FedRAMP Ready or FedRAMP Irrelevant?

Despite GSA’s efforts to accelerate the FedRAMP approval process, the lack of agency reciprocity puts the program’s central goals at risk.

FedRAMP logo. (Update 2014)

Recently, the General Services Administration asked for public comments on its proposed Federal Risk and Authorization Management Program Readiness Capabilities Assessment. In the Professional Services Council's comments on the draft document, we applauded GSA's FedRAMP Ready initiative to use private-sector third-party assessment organizations to help reduce the time required to obtain a provisional authorization or an authority to operate (ATO).

PSC also noted that the FedRAMP Program Management Office has taken a number of important steps to streamline the process. We said in closing, though, that there is a looming challenge beyond the PMO's control that risks creating "FedRAMP Irrelevance" rather than "FedRAMP Ready."

No matter how many improvements are made to the FedRAMP process, the laudable goal of ensuring that federal agencies have rapid access to secure commercial cloud solutions will not be achieved if agencies don't maximize their reliance on reciprocity — that is, relying on another agency's ATO or provisional authorization to quickly determine the viability of a cloud solution.

The Office of Management and Budget must demand reciprocity between agencies and enforce the requirement for an agency to rely on a previously obtained authorization.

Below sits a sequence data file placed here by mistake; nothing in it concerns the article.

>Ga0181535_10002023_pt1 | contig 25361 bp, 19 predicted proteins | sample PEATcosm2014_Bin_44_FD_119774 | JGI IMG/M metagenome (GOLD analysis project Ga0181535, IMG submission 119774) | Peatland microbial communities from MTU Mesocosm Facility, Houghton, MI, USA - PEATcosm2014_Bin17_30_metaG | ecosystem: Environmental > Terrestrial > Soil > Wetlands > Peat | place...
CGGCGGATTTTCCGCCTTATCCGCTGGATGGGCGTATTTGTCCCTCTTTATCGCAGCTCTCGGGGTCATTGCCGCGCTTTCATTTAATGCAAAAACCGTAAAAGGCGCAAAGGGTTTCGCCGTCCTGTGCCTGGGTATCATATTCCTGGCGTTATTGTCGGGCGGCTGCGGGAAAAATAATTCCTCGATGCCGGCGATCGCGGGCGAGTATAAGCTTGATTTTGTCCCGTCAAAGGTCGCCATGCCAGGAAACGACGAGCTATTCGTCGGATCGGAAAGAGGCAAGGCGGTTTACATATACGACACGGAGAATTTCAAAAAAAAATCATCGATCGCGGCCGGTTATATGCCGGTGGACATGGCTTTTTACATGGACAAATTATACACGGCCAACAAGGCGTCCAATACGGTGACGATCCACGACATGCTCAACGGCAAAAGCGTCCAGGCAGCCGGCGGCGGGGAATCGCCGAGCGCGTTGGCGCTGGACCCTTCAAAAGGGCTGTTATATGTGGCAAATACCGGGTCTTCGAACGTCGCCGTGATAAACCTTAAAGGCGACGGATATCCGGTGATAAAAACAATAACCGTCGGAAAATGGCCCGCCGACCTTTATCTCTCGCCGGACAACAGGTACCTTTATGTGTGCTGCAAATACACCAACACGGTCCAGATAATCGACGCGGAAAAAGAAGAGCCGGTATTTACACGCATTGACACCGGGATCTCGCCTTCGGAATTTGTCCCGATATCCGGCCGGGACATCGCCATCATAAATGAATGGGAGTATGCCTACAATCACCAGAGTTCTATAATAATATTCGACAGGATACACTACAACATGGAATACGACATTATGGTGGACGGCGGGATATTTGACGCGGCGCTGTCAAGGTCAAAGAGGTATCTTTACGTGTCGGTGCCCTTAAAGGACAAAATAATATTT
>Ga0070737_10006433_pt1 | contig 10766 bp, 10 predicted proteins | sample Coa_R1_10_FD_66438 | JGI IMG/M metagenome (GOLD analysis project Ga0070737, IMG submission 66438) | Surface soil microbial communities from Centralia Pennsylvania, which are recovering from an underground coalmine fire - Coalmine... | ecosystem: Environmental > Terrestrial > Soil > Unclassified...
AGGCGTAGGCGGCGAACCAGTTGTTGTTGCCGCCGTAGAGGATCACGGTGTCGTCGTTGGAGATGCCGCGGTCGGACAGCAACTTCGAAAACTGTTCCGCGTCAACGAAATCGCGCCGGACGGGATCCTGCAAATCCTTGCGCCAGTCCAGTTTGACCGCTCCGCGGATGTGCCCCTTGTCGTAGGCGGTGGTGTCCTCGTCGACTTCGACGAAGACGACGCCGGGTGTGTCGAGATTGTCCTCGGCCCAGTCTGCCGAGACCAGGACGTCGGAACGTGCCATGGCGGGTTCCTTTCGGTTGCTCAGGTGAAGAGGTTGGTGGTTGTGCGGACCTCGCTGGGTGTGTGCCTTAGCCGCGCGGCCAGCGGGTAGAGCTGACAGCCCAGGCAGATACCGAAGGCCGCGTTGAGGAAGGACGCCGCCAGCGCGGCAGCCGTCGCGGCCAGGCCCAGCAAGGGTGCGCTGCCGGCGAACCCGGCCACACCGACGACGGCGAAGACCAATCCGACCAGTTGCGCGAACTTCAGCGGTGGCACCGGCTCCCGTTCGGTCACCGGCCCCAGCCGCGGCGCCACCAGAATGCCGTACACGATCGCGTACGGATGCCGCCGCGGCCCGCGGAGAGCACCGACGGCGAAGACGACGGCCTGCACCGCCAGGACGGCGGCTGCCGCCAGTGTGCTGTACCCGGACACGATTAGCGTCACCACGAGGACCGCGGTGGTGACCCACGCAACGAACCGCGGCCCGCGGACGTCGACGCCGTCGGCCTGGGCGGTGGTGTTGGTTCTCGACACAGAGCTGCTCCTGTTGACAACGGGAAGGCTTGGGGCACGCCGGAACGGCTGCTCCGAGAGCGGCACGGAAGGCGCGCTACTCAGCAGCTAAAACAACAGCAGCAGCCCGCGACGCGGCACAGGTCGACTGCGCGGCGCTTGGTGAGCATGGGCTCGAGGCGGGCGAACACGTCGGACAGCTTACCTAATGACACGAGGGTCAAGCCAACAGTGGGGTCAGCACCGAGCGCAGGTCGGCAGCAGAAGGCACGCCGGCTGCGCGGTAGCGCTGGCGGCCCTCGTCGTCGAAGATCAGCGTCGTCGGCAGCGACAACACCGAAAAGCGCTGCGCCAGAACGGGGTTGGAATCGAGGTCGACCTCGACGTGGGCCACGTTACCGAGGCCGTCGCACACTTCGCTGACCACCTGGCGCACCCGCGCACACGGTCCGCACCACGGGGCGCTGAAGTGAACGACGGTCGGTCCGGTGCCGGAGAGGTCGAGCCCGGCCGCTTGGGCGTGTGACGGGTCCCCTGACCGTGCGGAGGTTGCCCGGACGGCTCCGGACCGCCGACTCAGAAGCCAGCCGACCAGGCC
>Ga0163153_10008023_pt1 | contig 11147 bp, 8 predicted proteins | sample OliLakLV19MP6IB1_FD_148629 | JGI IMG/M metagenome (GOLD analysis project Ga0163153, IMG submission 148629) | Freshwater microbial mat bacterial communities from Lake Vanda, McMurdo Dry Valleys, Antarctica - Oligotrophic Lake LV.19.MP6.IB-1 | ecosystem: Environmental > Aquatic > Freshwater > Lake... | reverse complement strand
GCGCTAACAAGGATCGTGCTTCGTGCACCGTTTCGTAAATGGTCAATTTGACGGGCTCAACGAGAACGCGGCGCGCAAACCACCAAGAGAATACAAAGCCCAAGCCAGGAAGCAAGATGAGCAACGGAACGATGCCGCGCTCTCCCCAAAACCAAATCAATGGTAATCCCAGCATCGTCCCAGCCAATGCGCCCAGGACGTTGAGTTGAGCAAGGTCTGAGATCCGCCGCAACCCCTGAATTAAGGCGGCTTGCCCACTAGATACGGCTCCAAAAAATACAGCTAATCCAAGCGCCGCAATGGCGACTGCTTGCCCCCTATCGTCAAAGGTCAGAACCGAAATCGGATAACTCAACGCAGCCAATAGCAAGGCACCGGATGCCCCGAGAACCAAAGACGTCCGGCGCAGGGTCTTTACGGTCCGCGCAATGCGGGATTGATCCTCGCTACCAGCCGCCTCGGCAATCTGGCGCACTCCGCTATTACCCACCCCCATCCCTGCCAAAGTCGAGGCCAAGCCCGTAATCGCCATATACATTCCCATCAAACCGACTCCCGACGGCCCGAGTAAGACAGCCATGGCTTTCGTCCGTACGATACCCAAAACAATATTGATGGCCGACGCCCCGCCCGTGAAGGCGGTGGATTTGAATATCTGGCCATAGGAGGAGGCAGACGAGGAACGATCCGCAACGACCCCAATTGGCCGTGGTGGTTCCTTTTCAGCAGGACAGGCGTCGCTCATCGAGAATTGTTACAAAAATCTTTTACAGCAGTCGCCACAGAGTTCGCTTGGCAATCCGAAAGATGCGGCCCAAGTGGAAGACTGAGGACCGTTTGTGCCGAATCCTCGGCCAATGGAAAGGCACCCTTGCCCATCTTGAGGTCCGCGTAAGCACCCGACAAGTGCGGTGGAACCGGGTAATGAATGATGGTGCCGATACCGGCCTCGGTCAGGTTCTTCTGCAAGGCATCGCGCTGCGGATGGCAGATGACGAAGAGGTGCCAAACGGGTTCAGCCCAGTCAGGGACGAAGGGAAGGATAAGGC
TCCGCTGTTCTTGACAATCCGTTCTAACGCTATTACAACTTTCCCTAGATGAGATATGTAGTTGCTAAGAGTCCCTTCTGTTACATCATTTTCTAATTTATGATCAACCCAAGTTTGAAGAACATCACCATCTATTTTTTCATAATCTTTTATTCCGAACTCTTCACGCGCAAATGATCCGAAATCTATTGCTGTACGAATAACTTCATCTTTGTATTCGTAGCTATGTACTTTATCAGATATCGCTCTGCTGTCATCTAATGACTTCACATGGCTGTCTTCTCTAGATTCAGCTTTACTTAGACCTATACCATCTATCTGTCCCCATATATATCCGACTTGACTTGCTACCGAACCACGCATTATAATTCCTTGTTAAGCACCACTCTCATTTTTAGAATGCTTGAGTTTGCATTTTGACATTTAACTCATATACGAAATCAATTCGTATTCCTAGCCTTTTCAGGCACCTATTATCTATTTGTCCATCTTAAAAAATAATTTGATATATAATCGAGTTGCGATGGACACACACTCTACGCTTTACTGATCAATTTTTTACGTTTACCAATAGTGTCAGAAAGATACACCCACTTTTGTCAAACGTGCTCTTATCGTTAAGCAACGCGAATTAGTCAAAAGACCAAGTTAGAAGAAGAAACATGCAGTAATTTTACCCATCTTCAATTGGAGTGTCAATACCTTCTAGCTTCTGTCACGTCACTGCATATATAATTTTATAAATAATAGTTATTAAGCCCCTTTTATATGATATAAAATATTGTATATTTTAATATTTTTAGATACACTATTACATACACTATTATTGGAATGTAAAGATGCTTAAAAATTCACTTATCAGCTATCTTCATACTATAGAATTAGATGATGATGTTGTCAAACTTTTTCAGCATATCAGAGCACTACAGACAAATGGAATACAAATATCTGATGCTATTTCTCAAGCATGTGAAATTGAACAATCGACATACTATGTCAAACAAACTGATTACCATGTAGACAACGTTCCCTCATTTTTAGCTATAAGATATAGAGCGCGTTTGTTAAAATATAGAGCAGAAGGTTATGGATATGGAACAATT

This might be a good time for federal leaders to put “The Speed of Trust” on their summer reading list.

Last year, the Defense Information Systems Agency issued a press release identifying 23 commercial cloud offerings that had been granted provisional authorizations. However, defense organizations that wanted to use those proven offerings were still required to conduct an ATO assessment despite the fact that the solutions would not handle sensitive information and had already been granted a FedRAMP provisional authorization or ATO by another agency.

In January, the Defense Department published its Defense Acquisition of Services instruction (DODI 5000.74), which requires all commercial cloud services to obtain both a provisional authorization from DISA and an ATO from the DOD organization implementing the solution — regardless of whether other authorizations have already been obtained.

It takes a long time to get through the authorization process, and delays are needlessly exacerbated when the process has to be repeated by multiple agencies for an already proven solution.

Cybersecurity is a huge threat and risk aversion is understandable, but the lack of trust that still exists between agencies — particularly at a time when great progress has been made in encouraging agencies to adopt a common set of security controls — is severely hampering the government's access to new technologies.

Several years ago, Stephen M.R. Covey wrote a groundbreaking book on the subject titled "The Speed of Trust." He describes how operating in a low-trust environment causes significant and quantifiable impacts on the time required and the cost of implementing any project.

IT modernization and cybersecurity are the two most pressing IT challenges facing government today, and rapid adoption of cloud solutions is one way to take significant strides toward both goals. Security certifications should give us the confidence to move forward with an IT project. When the authorization process precludes the adoption of commercial best practices, we thwart our good intentions by extending the time period upon which agencies will continue to rely on outdated and insecure computing infrastructure.

And agencies will only achieve their risk management goals if they can measure the outcomes that matter and begin to trust the work of another agency's cybersecurity professionals.

It might be a good time for federal leaders to put "The Speed of Trust" on their summer reading list.